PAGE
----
IBGP Question --- Router Reflector or iBGP Mesh
pfs at cisco.com
Tue Jan 11 11:51:36 UTC 2005
Eric Kagan said the following on 11/01/2005 11:03:
>>Correct, route reflector's main advantage is scalability and
>>if you're thinking to evolve into a larger network with
>>dedicated access and core routers, route reflectors are a far
>>better option than full mesh, though perhaps not from the start.
> Does anyone have any input on when this does make sense ? We have 3 Main IP
> pops with upstream BGP at each and 4 internal BGP sessions. I am looking to
> add 2 new routers so there will be about 7 sessions on each border router.
> They are 7206VXR all 256MB RAM just acting as border. No customer circuits,
> etc. Is it time to look at route reflectors at this point ? Any input or
> guidelines for making a smooth transition from Full mesh ?
Well, my preference is to start with route reflectors pretty much from
day one. Let's face it, one day you will have to migrate that full mesh
iBGP to route reflector. Why do the work of migration when you can start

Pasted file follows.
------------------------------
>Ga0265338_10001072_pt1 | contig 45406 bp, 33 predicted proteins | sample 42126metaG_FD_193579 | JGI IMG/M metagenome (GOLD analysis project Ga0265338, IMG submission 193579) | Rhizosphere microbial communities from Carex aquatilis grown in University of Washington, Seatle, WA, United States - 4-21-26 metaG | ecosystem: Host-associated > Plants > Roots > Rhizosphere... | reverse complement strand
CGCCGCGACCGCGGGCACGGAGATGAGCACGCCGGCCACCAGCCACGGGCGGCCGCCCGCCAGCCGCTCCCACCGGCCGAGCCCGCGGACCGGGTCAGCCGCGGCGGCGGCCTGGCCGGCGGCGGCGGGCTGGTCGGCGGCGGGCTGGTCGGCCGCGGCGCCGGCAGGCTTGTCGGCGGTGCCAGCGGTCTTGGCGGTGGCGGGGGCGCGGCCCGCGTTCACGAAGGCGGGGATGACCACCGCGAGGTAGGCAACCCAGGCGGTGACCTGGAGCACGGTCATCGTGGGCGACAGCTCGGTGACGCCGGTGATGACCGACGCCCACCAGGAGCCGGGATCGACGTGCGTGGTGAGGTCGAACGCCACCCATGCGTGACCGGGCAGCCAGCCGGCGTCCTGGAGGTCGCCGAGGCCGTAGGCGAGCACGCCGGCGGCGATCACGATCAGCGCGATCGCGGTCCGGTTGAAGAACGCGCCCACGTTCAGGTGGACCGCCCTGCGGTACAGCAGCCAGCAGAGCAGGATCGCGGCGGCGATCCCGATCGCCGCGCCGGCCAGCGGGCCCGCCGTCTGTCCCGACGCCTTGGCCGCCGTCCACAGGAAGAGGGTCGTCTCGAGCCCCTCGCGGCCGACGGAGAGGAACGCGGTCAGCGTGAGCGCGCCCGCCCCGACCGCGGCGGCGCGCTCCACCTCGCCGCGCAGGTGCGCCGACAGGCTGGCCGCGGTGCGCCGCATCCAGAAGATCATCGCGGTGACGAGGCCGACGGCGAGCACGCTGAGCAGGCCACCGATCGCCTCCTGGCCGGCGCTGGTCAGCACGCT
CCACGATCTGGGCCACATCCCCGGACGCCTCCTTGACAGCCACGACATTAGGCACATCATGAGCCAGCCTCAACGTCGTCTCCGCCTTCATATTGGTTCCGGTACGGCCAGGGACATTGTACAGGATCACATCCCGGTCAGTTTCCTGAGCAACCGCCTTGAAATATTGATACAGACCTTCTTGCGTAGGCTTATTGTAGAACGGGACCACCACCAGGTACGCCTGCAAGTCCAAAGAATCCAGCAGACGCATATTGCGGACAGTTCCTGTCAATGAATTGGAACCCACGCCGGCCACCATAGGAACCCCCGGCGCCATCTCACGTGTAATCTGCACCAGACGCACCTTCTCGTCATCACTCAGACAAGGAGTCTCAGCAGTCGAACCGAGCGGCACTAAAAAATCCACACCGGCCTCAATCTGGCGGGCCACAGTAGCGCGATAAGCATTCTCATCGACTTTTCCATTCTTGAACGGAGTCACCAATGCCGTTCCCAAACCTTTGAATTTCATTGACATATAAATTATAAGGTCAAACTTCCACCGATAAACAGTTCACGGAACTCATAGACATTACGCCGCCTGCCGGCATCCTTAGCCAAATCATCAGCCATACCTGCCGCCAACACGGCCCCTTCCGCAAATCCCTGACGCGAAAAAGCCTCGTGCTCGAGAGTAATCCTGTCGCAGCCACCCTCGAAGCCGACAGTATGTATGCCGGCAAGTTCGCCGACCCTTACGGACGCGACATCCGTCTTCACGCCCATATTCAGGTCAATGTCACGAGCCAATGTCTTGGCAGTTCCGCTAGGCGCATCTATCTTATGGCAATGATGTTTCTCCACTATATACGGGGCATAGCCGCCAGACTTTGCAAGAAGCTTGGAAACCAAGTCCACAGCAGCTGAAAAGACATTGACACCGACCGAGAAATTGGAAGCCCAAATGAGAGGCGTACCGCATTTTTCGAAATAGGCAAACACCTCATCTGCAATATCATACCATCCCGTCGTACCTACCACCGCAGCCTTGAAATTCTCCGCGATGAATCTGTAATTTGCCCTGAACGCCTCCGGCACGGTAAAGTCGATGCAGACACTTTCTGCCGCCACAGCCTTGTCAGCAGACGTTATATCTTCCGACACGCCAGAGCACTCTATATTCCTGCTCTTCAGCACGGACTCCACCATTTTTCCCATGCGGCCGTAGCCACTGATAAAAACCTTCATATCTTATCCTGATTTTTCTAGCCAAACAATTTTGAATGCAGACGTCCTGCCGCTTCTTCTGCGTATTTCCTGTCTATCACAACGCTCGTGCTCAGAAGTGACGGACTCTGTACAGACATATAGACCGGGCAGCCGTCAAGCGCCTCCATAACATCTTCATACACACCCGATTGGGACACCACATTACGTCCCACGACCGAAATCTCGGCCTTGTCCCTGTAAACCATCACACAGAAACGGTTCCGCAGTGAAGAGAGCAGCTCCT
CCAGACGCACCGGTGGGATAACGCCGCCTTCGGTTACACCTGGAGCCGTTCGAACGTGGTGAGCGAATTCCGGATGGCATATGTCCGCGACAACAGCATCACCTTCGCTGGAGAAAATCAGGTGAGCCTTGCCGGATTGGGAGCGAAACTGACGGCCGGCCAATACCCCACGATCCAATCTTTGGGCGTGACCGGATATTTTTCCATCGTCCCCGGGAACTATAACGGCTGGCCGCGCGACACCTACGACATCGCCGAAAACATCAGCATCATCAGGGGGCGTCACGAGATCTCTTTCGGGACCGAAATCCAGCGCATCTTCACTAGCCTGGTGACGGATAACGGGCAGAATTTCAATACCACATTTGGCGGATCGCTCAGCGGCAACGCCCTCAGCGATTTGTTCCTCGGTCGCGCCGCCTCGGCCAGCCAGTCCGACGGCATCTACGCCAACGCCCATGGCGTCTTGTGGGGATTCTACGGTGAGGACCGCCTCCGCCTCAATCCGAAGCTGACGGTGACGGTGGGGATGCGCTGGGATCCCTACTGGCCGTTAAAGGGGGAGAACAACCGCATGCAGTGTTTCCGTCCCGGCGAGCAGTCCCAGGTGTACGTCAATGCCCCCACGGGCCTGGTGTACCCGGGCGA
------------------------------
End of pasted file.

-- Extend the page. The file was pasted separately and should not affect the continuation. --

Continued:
off at the beginning using route reflectors. One less job to do, one
less potential network disruption, happy customers,...
Many of the ISPs I've worked with around the world have followed this
path - and they are quite happy. I really think there is absolutely no
need to consider full mesh iBGP any more. I wouldn't go as far as saying
it's history, but I find it very hard to make an operational case for
deploying full mesh iBGP any more.
As for guidelines for transition, check out the BGP tutorials which have
been given at the recent NANOGs. It's really very simple to do, and you
are lucky as you have relatively few routers to migrate.
Hope this helps,
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